Marine anemones are often admired for their colourful beauty (although some are, admittedly, rather drab), but people are often surprised to hear that they are actually animals. They are in fact members of the cnidarians, a group of animals which all possess a cell type known as cnidocytes – cells which can fire barbed stingers into any prey which brush against them – hence the stings of jellyfish, who are also members of this group (you might think of an anemone as being something like an upside-down jellyfish, attached to a solid substrate). Like jellyfish, they are muscular, and can move about to an extent, depending on the species. Their behaviour can be fascinating. Some species even engage in vicious (if slow-motion) combat with other members of their species when they come into contact.
Many anemones are omnivorous suspension feeders, meaning that they obtain their food from suspended particles in the water column as they are washed over their tentacles, but they will take all manner of organic detritus when they can get it. Some will also consume any small organisms unfortunate to blunder into their stinging tentacles, such as amphipods and other small crustaceans. Two such anemone species are Cereus pedunculatus, which lives partly buried in sediment with its tentacles projecting from the surface, and Calliactis parasitica, which lives attached to the shells of hermit crabs and gastropods. Under normal conditions, these two species are typical mild-mannered suspension feeders, but once the level of dissolved oxygen in the water begins to drop, things start to change……..
The snakelocks anemone, Anemonia viridis.
It’s not part of this research, but it’s pretty, don’t you think?
Whilst conducting experiments into the effects of reduced oxygen levels on marine fauna, study authors Riedel et al. observed something curious about the behaviour of these anemones in relation to another species, the brittle star Ophiothrix quinquemaculata. The experiments involved artificially creating small oxygen deficient zones on the seabed, by placing a plexiglass chamber over a benthic assemblage, such that oxygen levels gradually decreased as the organisms consumed the available oxygen. The chamber also contained an oxygen monitor and a camera, to record what happened.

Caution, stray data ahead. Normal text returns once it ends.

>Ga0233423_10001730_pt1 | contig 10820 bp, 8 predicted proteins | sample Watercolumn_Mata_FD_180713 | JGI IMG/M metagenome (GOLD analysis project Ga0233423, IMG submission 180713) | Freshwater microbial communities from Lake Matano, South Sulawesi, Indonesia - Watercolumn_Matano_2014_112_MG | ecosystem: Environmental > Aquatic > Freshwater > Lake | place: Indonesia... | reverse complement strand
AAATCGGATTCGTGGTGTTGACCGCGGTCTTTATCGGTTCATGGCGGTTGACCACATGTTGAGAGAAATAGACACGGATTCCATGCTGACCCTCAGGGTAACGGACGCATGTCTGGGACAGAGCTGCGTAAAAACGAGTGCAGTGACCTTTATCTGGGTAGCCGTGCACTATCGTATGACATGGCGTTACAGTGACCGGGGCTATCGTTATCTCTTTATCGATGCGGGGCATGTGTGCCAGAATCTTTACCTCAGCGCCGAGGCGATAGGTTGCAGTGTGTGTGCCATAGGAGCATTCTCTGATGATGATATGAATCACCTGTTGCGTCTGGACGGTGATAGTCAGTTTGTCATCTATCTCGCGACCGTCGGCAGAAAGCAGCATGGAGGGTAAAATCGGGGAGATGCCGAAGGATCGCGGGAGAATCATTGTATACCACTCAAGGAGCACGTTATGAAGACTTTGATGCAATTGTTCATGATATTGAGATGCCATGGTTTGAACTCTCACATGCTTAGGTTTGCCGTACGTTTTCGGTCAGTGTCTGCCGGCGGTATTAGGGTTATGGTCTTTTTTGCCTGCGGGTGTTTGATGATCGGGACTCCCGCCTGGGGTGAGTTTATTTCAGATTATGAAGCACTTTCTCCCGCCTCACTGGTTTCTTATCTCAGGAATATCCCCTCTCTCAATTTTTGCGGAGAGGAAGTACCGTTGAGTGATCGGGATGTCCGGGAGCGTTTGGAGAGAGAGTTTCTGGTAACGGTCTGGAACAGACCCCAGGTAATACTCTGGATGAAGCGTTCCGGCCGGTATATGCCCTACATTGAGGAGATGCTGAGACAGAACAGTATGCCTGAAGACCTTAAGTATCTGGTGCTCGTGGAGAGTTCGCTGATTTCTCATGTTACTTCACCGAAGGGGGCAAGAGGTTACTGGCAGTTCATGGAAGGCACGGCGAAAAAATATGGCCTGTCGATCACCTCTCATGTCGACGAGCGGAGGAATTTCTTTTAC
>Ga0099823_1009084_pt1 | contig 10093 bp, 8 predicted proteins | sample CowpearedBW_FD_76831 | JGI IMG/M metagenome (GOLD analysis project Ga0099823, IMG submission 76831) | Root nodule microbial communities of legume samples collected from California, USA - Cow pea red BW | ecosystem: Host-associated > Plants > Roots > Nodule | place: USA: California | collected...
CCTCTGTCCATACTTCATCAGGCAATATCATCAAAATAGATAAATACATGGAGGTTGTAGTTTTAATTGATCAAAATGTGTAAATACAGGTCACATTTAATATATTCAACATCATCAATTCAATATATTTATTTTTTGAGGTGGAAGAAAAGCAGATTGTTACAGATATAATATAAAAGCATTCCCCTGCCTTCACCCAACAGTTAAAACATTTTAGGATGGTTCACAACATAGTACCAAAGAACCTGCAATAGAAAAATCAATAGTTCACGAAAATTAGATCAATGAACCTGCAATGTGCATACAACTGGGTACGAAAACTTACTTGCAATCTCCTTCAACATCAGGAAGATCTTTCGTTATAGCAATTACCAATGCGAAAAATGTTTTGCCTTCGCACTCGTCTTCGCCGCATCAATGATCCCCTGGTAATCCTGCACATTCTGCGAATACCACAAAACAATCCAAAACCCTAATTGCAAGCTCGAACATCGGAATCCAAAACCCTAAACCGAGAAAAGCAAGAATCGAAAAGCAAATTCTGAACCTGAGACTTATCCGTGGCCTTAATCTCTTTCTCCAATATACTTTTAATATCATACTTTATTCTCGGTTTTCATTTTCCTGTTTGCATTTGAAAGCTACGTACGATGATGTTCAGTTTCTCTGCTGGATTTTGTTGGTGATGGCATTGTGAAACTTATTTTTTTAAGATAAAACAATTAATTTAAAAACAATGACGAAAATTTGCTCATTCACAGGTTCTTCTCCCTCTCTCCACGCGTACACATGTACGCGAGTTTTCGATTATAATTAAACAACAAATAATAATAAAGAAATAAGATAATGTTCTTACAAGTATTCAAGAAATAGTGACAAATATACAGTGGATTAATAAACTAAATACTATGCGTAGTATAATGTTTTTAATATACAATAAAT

Under normal circumstances, anemones would occasionally come into contact with brittle stars, but would not attempt to capture them. Indeed, brittle stars have never been observed to be a feature of the diet of these two species. Still, brittle stars themselves tended to give the anemones a wide berth, and would move away if they came into contact with them. Perhaps they knew what was coming.
Once the chambers were closed, oxygen levels began to decline, and behaviours began to alter. Brittle stars responded by trying to elevate their central ‘discs’ above the substrate – standing on the tips of their arms (a response to reduced oxygen, presumably intended to lift them up into more oxygenated water), and they no longer fled from the anemones. The anemones themselves took no action, or at least not until oxygen levels approached near-anoxia (anoxia is the total absence of dissolved oxygen from the water). At this point the anemones turned killer. Now they took advantage of the brittle stars behavioural changes (and apparent lethargy) – simply put, they pulled the brittle stars in with their tentacles and ate them.
The anemones were able to survive the anoxic conditions (which eventually killed any brittle stars not consumed by the anemones), and were thus able to take advantage of the much lower oxygen stress tolerance of the brittle stars. Anoxic conditions altered the usual interactions of these two species.
So called ‘oxygen crises’ in marine environments are a concern, and can result from any human activities which cause nutrient enrichment and eutrophication. This research has shown that not only does oxygen depletion result in mortality of marine organisms (as expected), but also that it can cause fundamental shifts in the ways that predator and prey species interact, due to differential tolerances of anoxic conditions. These shifts are not readily anticipated, and might alter ecosystems in unexpected ways.
Riedel, B., Stachowitsch, M., Zuschin, M. (2008). Sea anemones and brittle stars: unexpected predatory interactions during induced in situ oxygen crises. Marine Biology, 153(6), 1075-1085. DOI: 10.1007/s00227-007-0880-0